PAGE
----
American Military University; a Masters
Degree in International Security Studies
from the University of St. Andrews
(Scotland); and an undergraduate degree
in English and American Literature from
the University of Southern California. He
is currently an adjunct professor at
Henley-Putnam University.
Do We Need More Than the
SEALs?
by Thomas B. Hunter
Raising the question as to whether or
not the United States military needs the
SEAL teams is, at the very least, bound
to raise a few eyebrows. Yet, when one
examines the question with a
dispassionate eye, the answers are not
so clear-cut. In fact, careful consideration
of the idea requires an equally careful
solution. In the final analysis, it may be
that the future of the SEALs lies not with
the Navy, but with a carefully thought-
out integration with other special
operations forces (SOF).

This is not to say that the Navy should
have no role in special warfare; quite the
contrary. In fact, the Naval Special
Warfare Command plays a critical role in
this equation. The Navy’s Special Boat
Units (SBU) along with their attendant
Mobile Support Teams (MST) provide an
experienced, highly trained cadre capable
of operating a number of specialized
platforms (e.g. Mark V Special Operations
Craft, NSW Rigid Inflatable Boats, Special
Operations Craft -Riverine) ideal for the
overt or clandestine maritime insertion of
special operations teams. Additionally,
the Navy’s other unique special warfare
platform, the Swimmer Delivery Vehicle
(SDV) units, offer a proven and
important capability for clandestine
maritime insertions.
Yet, despite arguments to the contrary,
the maritime environment as it pertains
to special operations largely boils down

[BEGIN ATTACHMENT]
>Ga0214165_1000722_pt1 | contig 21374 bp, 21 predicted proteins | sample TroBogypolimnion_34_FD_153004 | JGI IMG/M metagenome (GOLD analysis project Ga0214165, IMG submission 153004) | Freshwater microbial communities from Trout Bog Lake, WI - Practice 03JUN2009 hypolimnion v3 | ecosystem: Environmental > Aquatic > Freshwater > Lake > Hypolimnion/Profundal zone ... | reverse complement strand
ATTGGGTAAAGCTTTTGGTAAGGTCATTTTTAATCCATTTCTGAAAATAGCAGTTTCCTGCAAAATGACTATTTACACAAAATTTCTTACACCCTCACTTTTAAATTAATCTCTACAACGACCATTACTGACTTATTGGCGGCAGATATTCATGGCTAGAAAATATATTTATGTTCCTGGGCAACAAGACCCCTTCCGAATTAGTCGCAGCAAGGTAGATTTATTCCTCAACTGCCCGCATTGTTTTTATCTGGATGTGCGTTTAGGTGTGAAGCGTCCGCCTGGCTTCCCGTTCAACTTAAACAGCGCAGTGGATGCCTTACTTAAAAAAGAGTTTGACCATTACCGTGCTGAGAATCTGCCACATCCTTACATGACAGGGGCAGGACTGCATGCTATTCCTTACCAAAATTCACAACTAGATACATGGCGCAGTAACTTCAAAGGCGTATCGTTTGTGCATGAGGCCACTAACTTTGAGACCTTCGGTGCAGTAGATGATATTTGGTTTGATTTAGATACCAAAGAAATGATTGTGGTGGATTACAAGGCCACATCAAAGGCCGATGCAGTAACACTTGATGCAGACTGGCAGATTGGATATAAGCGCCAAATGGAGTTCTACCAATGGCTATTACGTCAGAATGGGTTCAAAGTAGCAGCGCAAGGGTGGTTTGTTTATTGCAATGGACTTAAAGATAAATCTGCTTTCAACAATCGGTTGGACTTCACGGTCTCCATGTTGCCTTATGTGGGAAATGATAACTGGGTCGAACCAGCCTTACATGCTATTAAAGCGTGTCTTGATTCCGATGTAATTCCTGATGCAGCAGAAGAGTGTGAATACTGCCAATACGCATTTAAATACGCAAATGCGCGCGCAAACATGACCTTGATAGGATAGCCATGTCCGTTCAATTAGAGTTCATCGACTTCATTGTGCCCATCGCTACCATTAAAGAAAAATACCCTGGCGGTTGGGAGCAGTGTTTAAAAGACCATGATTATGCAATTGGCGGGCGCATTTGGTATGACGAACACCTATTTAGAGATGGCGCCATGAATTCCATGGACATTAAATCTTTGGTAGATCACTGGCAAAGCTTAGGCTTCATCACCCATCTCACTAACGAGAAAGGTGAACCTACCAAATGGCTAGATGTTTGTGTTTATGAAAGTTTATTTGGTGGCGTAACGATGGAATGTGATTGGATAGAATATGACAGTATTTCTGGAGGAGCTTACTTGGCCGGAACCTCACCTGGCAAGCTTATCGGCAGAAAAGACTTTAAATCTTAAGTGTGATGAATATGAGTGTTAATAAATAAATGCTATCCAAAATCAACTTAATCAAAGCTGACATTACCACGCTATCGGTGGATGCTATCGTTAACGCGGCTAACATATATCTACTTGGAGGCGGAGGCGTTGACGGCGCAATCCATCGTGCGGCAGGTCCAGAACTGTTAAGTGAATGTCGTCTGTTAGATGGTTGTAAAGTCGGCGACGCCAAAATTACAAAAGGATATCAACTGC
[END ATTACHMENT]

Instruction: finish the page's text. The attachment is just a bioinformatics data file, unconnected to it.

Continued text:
to one of a number of routes of entry
into an operational area requiring a
specific type and method of
transportation. Other methods include air
(i.e., air assault, airborne) and land (i.e.,
foot patrol, vehicle). There is little tactical
mystery to the techniques involved, save
some small variations, particularly given
the fact that dozens of nations have long
maintained similar capabilities within their
own SOF units.

It is obvious that the SEAL teams
provide no small measure of pride,
mystique, and even awe among the
general public and within the services.
That the SEALs have been the subject of
popular Hollywood films, best-selling
books, television documentaries, and
innumerable magazine articles has done
nothing but increase the prestige
associated with this famed unit. From a
recruiting perspective, it is natural that
the Navy would want to retain the SEALs
on this basis alone.

There is also no question that the SEAL
team operators are amongst the most
skilled and highly trained special
operations personnel in the maritime
domain. However, the reality is that
operations in Afghanistan and Iraq have
shown the future of special operations to
be not in the water, but on land. The
vast majority of SEAL operations have
taken place not in seas, oceans, or bays,
but in the mountains and caves of
Afghanistan and in the streets of towns
and cities in Iraq. Clearly, while the ability
to insert and extract from the sea is a
skill that must be maintained, it is not an
oft-practiced real-world mission.

Should the Navy require littoral combat
mission, such as beach reconnaissance,
the U.S. Marines Corp reconnaissance
teams are, and have proven, more than
capable of filling this role. This, in fact, is
USMC reconnaissance’s bread and butter.
This does not require the skill set of a
SEAL whose true value, ostensibly, lies
beyond the surf zone.

So what then should become of the SEAL
teams? One proposal that merits
consideration is combining existing SEAL
teams into the U.S. Army’s Special
Forces Groups. These latter units
maintain an excellent maritime domain
expertise derived, at least initially, via
attendance at the Army’s Combat Diver
Course, Combat Dive Supervisor Course,
and other maritime training opportunities
in the U.S. and abroad. Yet, these
personnel do not spend the majority of
their time in the water. Instead, this skill
set is viewed (and accurately so) as
another method of clandestine entry into
a target location – a small piece of a
much larger picture. Incorporating the
SEALs into the USSF would greatly
enhance the U.S. military’s special
operations capabilities while retaining the
specialized skills developed by the teams
over the last 45 years.
SEAL
Teams